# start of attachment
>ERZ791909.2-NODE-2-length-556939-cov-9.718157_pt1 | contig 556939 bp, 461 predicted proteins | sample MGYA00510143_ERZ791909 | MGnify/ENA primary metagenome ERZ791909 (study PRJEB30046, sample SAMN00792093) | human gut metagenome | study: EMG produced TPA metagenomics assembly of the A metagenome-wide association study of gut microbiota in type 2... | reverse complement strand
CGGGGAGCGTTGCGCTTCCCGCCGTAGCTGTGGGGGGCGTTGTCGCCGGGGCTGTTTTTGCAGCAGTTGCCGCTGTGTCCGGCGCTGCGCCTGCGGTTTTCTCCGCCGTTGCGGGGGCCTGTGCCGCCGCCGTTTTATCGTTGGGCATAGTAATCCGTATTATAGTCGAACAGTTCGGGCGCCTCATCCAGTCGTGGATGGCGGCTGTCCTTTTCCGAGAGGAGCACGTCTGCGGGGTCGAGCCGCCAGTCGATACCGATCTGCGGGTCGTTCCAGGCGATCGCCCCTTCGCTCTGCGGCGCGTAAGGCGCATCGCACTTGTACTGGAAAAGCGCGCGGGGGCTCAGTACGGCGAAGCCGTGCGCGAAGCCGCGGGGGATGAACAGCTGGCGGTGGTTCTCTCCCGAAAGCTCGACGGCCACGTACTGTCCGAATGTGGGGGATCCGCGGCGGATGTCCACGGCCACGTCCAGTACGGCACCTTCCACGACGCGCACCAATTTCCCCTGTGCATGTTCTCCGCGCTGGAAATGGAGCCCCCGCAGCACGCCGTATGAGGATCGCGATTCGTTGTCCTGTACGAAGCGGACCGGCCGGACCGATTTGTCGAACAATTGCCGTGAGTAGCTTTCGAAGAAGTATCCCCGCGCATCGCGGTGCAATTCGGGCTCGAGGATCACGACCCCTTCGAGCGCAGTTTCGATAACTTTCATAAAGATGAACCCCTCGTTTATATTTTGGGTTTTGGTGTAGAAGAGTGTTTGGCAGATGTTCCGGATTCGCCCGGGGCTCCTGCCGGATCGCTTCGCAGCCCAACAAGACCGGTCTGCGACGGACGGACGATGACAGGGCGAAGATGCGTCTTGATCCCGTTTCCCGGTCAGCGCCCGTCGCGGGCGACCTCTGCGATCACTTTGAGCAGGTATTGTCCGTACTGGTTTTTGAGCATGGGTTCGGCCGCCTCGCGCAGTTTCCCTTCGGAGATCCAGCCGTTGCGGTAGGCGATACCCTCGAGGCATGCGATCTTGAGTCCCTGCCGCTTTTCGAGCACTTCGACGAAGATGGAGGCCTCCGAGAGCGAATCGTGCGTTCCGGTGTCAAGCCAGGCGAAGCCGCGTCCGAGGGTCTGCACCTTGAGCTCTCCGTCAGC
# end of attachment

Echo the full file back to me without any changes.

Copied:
>ERZ791909.2-NODE-2-length-556939-cov-9.718157_pt1 | contig 556939 bp, 461 predicted proteins | sample MGYA00510143_ERZ791909 | MGnify/ENA primary metagenome ERZ791909 (study PRJEB30046, sample SAMN00792093) | human gut metagenome | study: EMG produced TPA metagenomics assembly of the A metagenome-wide association study of gut microbiota in type 2... | reverse complement strand
CGGGGAGCGTTGCGCTTCCCGCCGTAGCTGTGGGGGGCGTTGTCGCCGGGGCTGTTTTTGCAGCAGTTGCCGCTGTGTCCGGCGCTGCGCCTGCGGTTTTCTCCGCCGTTGCGGGGGCCTGTGCCGCCGCCGTTTTATCGTTGGGCATAGTAATCCGTATTATAGTCGAACAGTTCGGGCGCCTCATCCAGTCGTGGATGGCGGCTGTCCTTTTCCGAGAGGAGCACGTCTGCGGGGTCGAGCCGCCAGTCGATACCGATCTGCGGGTCGTTCCAGGCGATCGCCCCTTCGCTCTGCGGCGCGTAAGGCGCATCGCACTTGTACTGGAAAAGCGCGCGGGGGCTCAGTACGGCGAAGCCGTGCGCGAAGCCGCGGGGGATGAACAGCTGGCGGTGGTTCTCTCCCGAAAGCTCGACGGCCACGTACTGTCCGAATGTGGGGGATCCGCGGCGGATGTCCACGGCCACGTCCAGTACGGCACCTTCCACGACGCGCACCAATTTCCCCTGTGCATGTTCTCCGCGCTGGAAATGGAGCCCCCGCAGCACGCCGTATGAGGATCGCGATTCGTTGTCCTGTACGAAGCGGACCGGCCGGACCGATTTGTCGAACAATTGCCGTGAGTAGCTTTCGAAGAAGTATCCCCGCGCATCGCGGTGCAATTCGGGCTCGAGGATCACGACCCCTTCGAGCGCAGTTTCGATAACTTTCATAAAGATGAACCCCTCGTTTATATTTTGGGTTTTGGTGTAGAAGAGTGTTTGGCAGATGTTCCGGATTCGCCCGGGGCTCCTGCCGGATCGCTTCGCAGCCCAACAAGACCGGTCTGCGACGGACGGACGATGACAGGGCGAAGATGCGTCTTGATCCCGTTTCCCGGTCAGCGCCCGTCGCGGGCGACCTCTGCGATCACTTTGAGCAGGTATTGTCCGTACTGGTTTTTGAGCATGGGTTCGGCCGCCTCGCGCAGTTTCCCTTCGGAGATCCAGCCGTTGCGGTAGGCGATACCCTCGAGGCATGCGATCTTGAGTCCCTGCCGCTTTTCGAGCACTTCGACGAAGATGGAGGCCTCCGAGAGCGAATCGTGCGTTCCGGTGTCAAGCCAGGCGAAGCCGCGTCCGAGGGTCTGCACCTTGAGCTCTCCGTCAGC